We can all agree, that was not a particularly salutary move. 

But it’s also a universal impulse, to numb first. Unless you’re in the Enlightenment Brat Pack (Pema, Eckhart, Marianne, Ram Dass, etc.) you don’t immediately face all your challenges with a full heart and all the energy in the world to make the healthy choice. 

We stay too long with people who hurt us, we continue to work at jobs that smother our joy, we eat foods that we know are making it harder to feel energetic…and lets just not even talk about the things we do to our poor cuticles. 

This is why we’re all obsessed with this movie. Because we all already know the right things to do, we know what the healthy choice is, we just don’t do it. We don’t do it not because we feel like it’s a great call to spend time with people who hurt us or numb ourselves with food or alcohol or work or shopping or drama, but because it can sometimes be so painful to take in the good.

Why is taking in the good a painful process? Because before you feel what’s good, you have to let go of what’s bad.

So what, it’s bad. It should be easy to let go of bad stuff, why is that hard?

After you let go of what’s bad, you have to feel emptiness for a moment, and feeling emptiness is exactly no one’s favorite thing to do.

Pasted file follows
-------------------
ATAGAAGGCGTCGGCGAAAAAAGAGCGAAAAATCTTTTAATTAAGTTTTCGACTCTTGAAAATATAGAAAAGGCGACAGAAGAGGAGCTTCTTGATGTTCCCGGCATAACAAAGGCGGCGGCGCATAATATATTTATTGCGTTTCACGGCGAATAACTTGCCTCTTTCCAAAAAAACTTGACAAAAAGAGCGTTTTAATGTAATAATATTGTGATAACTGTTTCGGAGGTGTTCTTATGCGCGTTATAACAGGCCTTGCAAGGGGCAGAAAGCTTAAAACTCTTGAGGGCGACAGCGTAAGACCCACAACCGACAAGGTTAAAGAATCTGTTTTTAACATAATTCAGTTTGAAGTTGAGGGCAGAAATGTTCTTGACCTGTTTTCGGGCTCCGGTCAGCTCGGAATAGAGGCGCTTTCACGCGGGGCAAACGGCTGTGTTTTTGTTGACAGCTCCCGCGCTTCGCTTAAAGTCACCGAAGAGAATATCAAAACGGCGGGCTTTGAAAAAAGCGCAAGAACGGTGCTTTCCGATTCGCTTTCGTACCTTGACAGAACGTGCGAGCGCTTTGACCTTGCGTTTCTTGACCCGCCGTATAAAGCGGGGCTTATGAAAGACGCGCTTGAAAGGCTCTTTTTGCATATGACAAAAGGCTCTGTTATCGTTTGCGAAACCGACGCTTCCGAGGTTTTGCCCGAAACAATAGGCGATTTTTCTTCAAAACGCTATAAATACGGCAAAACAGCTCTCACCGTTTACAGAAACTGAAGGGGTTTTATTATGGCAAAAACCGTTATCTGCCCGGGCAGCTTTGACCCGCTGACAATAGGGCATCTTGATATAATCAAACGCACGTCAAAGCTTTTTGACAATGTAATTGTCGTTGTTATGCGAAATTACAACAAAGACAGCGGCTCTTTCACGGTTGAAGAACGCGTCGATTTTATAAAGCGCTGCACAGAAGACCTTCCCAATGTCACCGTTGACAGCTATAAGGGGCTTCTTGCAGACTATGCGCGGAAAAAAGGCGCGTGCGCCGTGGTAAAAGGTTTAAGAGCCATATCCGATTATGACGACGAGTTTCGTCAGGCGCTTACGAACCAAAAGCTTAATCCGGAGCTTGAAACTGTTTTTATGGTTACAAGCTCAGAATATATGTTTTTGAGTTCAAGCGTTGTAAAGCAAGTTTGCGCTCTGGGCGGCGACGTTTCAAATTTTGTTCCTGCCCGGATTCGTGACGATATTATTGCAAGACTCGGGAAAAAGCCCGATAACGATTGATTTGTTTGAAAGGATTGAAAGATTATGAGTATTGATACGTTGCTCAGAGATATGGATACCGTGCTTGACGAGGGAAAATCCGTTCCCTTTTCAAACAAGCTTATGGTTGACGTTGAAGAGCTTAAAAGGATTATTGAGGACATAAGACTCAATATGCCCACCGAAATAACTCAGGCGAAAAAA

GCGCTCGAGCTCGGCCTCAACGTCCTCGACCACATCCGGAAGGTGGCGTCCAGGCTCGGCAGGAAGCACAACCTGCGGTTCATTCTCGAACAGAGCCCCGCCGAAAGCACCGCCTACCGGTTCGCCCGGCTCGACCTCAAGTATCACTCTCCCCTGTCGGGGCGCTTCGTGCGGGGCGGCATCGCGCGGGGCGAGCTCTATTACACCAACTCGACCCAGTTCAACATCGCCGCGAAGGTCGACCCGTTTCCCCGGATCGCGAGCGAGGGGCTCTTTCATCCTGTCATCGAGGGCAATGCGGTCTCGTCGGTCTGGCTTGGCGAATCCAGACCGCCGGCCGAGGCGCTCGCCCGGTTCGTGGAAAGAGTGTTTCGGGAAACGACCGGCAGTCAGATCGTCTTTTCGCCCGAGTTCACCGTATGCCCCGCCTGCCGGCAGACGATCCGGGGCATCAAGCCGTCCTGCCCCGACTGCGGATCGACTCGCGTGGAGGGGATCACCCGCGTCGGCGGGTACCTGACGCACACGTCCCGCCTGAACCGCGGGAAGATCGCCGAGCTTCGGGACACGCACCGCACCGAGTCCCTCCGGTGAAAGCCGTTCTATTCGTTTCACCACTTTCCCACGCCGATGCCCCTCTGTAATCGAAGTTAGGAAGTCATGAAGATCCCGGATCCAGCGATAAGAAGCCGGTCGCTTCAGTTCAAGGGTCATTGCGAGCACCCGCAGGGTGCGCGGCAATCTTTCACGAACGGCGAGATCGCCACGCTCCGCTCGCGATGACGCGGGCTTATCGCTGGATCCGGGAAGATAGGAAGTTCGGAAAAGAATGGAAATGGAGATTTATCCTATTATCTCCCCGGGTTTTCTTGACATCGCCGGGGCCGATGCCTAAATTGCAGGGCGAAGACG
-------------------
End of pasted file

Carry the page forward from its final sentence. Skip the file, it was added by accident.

The emptiness will ask questions of you, and not the easy, multiple-choice kind. Questions like, “Who do you think you are?” “What do you have to give?” “Why do you think you deserve to be happy?”

Cue the numbing. A lot of people numb to the point where their daily functioning is disrupted; addiction begins or continues once again. Now we have the original problem, a new and also terrible other problem, and a parade of unhelpful negative self-talk lines running through your mind:

I should be able to get over this, I’m not strong enough, I’m not disciplined enough, why can’t I get my shit together, this is easier for other people, what’s wrong with me?

Nothing is wrong with you, you’re just human. More often than not, simple isn’t easy for humans. Even famous, hot humans who have found love a la Bradley Cooper’s character. No one is inoculated from depressive episodes or numbing behaviors, they’re universal experiences, we can all relate to them on an intimate level. They can all result in tragedy.

The point is, if you waited too long to do something, but ended up doing it, forgive yourself. If you’ve waited too long to do something and haven’t ended up doing it yet, skip the drama about how you’re such a terrible person for waiting so long, realize that everyone feels that they wait too long, and do all the stuff you know you’re supposed to do now.  Everything else already happened. It may as well have been 8,000 years ago. Now is all you have. What do you want to do now? 

Just think of this super simple acronym: WDYWBCCWDI?